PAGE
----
I was being abused and I asked Jesus to help me. I was a little girl–the age of my own twin daughters–and I was away at Bible Camp. I asked Jesus to help me. I prayed over and over. I asked Him to make it stop. But Jesus didn’t make it stop.
This has been–and continues to be–a huge struggle for me. I do not trust God. And why should I? The God I knew was wrathful and harsh. The God I knew didn’t protect me from my abusers. The God I knew was stone silent in the face of my desperate supplications.
Over time, I transferred my abusers’ traits to my concept of God. I lived in constant fear of punishment and yet, I also believed that punishment was love. They love me and this is why they hit me.
I began to believe that I was unlovable and inherently bad. I certainly didn’t deserve love and I always had to earn it. Love was given or withheld based on my level of obedience. My father told me God’s love was conditional. If I disobey I will be disowned by God and my parents.
As a female being raised in a highly-patriarchal culture, I never developed my own understanding of God because God’s will would be made known to me through my father and husband. My father was God for me and later, my husband was God for me.
This is probably one of the most dangerous lies of patriarchy: a human being (aka, father, husband, pastor) is God for you. It is the most dangerous lie because if someone controls your concept of God, they control everything.
The result for me was that I cast away my childhood and tried to become a little adult, always trying harder to be good and perfect and without spot or blemish. I lived a scrupulously rigid life but I never measured up. They hit me because they love me.
My survival skills included: controlling every little detail of my life, numbing/abandoning my feelings, avoidance and indirect communication.
I rarely spoke directly or asked for what I needed and wanted. I hinted, suggested or spoke in a baby voice. Like this? Maybe? Pwetty pwease? All kinds of hedging and equivocation. As I grew older I used my words to lash out, to criticize and to question. I whiplashed between passive-aggressive language and harsh, attacking words.
When someone treated me abusively, I adopted coping mechanisms like avoidance. I never confronted their abusive treatment and I even avoided my own feelings about it. It was better to look away, pretend it never happened, everything is fine! la-la-la-la.
I controlled every aspect of my life by following a rigid schedule, becoming scrupulous and harshly critical about my personal appearance, my body, my daily schedule and my confession lists.
But all the control and scrupulosity didn’t take away my deep, real need for love. I turned my focus to relationships: seeking friendships and romantic love which would fulfill, heal and make me whole. My emotional intensity enabled me to become deeply intimate with people very quickly. But when someone got too close, I pulled away.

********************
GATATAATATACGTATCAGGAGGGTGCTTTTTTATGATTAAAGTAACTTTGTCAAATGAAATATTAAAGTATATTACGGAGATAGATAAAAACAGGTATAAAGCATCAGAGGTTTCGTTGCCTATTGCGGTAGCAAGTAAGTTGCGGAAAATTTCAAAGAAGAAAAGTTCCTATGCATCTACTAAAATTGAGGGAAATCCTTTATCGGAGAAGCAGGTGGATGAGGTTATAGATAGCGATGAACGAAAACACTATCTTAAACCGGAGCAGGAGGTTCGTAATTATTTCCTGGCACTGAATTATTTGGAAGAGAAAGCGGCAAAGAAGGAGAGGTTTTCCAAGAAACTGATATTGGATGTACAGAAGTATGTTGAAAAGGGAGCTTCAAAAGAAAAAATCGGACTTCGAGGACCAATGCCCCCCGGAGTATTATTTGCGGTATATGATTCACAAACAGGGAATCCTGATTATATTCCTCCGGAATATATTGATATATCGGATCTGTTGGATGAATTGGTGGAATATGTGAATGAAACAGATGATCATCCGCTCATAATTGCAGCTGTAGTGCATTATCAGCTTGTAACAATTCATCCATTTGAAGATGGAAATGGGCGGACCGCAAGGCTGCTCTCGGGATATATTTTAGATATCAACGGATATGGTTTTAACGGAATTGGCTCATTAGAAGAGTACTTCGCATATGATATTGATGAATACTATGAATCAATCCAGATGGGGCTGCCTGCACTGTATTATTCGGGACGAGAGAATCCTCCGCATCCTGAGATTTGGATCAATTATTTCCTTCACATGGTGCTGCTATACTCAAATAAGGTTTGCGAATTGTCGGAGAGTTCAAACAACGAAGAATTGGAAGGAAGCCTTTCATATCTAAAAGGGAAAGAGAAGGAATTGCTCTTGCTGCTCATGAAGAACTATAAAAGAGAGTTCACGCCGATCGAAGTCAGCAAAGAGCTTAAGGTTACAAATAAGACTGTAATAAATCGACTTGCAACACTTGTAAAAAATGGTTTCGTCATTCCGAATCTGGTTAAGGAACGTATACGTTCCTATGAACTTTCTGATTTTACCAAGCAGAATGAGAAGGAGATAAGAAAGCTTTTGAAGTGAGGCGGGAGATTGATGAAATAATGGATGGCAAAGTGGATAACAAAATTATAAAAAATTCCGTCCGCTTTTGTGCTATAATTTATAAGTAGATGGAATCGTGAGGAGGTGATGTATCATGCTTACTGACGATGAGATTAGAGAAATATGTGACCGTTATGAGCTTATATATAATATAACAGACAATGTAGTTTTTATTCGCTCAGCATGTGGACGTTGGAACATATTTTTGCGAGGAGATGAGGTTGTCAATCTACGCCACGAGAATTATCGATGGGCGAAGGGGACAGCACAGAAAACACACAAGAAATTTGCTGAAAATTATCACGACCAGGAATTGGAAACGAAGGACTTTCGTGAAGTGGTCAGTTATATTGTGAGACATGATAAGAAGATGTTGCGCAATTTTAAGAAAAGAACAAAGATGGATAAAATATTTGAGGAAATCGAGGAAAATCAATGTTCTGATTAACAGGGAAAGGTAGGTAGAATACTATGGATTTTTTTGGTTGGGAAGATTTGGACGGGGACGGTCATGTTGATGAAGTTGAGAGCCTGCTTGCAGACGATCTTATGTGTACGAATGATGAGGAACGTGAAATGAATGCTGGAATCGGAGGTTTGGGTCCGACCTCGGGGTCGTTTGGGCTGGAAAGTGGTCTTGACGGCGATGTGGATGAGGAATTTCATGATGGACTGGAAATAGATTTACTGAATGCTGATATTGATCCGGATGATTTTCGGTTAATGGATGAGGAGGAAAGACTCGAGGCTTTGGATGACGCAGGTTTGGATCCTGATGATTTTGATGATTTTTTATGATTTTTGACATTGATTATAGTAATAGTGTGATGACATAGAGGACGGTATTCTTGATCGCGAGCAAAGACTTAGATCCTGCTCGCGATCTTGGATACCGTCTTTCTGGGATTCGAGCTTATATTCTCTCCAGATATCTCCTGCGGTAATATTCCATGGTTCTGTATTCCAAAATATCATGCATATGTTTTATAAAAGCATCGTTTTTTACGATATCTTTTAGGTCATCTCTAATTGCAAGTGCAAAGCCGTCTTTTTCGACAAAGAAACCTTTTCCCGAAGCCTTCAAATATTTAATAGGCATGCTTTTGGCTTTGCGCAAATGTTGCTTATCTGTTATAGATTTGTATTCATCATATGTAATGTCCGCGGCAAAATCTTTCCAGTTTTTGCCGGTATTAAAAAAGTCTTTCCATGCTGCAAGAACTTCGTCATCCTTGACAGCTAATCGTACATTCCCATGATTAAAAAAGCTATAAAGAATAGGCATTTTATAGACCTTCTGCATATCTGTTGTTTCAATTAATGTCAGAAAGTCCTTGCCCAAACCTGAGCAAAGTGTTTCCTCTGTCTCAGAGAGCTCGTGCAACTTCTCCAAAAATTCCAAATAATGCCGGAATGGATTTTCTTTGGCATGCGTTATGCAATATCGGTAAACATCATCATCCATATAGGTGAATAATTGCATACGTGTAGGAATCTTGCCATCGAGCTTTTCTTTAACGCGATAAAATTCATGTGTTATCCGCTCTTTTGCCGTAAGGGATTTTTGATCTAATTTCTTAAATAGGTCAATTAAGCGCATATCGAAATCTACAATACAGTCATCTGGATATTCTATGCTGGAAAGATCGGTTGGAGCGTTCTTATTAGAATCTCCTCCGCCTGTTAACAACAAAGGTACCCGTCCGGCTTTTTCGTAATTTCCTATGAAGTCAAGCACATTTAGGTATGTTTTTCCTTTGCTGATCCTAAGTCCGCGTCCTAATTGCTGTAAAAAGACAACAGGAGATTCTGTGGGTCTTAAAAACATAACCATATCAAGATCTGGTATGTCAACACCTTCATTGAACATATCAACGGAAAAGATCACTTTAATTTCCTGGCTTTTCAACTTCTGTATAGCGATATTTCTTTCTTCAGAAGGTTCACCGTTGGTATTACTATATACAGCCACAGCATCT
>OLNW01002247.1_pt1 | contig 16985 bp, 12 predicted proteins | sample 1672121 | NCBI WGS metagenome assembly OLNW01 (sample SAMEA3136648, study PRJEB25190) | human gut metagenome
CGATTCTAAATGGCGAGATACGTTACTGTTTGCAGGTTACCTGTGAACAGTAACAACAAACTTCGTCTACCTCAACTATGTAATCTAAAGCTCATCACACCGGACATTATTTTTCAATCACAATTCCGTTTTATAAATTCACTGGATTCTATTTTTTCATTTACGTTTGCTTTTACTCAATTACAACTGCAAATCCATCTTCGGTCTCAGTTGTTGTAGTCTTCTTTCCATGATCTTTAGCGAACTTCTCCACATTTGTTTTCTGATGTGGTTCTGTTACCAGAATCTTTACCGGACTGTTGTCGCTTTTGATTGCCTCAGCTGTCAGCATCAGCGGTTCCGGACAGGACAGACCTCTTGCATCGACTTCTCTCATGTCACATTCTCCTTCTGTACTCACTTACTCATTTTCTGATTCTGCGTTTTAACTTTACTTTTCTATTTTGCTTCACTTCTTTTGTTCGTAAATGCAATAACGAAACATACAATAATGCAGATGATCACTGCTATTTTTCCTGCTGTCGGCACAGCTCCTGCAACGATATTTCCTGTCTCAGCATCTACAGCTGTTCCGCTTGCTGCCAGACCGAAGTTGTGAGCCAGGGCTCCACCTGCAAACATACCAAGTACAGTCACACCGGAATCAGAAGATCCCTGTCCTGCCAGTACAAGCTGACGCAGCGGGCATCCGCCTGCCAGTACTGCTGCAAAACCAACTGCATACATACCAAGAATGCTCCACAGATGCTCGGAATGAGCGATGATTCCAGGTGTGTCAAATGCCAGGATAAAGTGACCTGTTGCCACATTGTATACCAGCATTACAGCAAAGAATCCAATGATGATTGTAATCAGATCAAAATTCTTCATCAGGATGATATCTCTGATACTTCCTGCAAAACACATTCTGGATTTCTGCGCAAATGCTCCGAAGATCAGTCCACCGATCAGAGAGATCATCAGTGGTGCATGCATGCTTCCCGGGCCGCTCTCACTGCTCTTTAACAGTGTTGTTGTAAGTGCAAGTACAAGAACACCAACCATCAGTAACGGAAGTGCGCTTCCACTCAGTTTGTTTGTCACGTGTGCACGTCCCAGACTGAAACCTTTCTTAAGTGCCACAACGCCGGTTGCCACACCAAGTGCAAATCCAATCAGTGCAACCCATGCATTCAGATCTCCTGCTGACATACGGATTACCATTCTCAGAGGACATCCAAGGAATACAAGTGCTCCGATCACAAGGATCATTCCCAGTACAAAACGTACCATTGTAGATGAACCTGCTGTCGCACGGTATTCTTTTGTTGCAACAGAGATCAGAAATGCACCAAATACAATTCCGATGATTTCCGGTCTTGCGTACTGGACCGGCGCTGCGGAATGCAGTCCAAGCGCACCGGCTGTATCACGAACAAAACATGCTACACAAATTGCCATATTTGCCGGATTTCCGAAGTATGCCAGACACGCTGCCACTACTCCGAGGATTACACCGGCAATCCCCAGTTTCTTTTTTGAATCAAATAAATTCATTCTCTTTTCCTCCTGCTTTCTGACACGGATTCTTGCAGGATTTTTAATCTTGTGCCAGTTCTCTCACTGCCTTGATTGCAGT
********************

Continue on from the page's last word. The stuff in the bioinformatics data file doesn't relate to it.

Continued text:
When I left the abusive church environment, I still found the abusive God everywhere I went. It seemed so many Christians believed in a harsh, judgmental concept of God because they were harsh with themselves and others. But I desperately wanted fellowship and I agreed to the terms they set in order to belong. If you want to be part of our fellowship, you must accept our concept of God.
I was willing, once again, to sacrifice my freedom for the feeling of belonging–even if that love and belonging was a substitute for real love.
I never took the time to develop my own understanding of God. I just kept accepting everyone else’s version of God. I kept trying make their interpretation of God my own.
I discounted the few times I’d sensed a kind, benevolent God gently guiding my life because I didn’t trust myself. So-and-so pastor says God doesn’t work that way so I must be wrong.
I hit rock bottom after realizing that even though I was no longer a helpless child, I continued to re-victimize myself by recreating the dysfunctional environment of my childhood.
Numbing myself was a coping mechanism necessary for surviving my dysfunctional childhood but it no longer helps me, it hinders my recovery.
I slowly came to God through the back door, indirectly. I made a connection with Mary. She was safe. She was maternal. She was gentle. I could hide myself in her skirts instead of looking directly at God.
That was a necessary step in my recovery and it was what I needed at the time. But Mary wasn’t God and she couldn’t effect the full recovery I needed. It has become clear to me that a full recovery means facing my root issue: my unhealthy view of God.
I am learning to listen to the wordless language of feelings. Where words have often destroyed and damaged my concept of God, feeling the feelings God gave me is leading me back to myself. God gave me my feelings and I’m allowed to feel them. I don’t need to repress, avoid, manipulate, deny or shame my feelings.
I am learning a new way of living.
I am taking care of myself. I am learning to listen to my gut instinct. As I have begun coming back to myself and taking care of myself, I am being led into a healthy relationship with God that is gentle, trusting and loving.
I don’t have to use all the same words as everyone else in order to still have a relationship with God. I can use words that are helpful and put aside the ones that are triggering.
Whenever I feel a tightening sensation in my chest or stomach, I know I’m reverting back to old, abusive concepts of God. But whenever I feel a warmth, looseness and easiness in my chest and stomach, I feel myself relaxing into God as I understand God.
I am learning the paradoxical truth: loving myself leads to loving God and others.
I have a long way to go, but slowly, my understanding of God is separating from the traits of my abusers.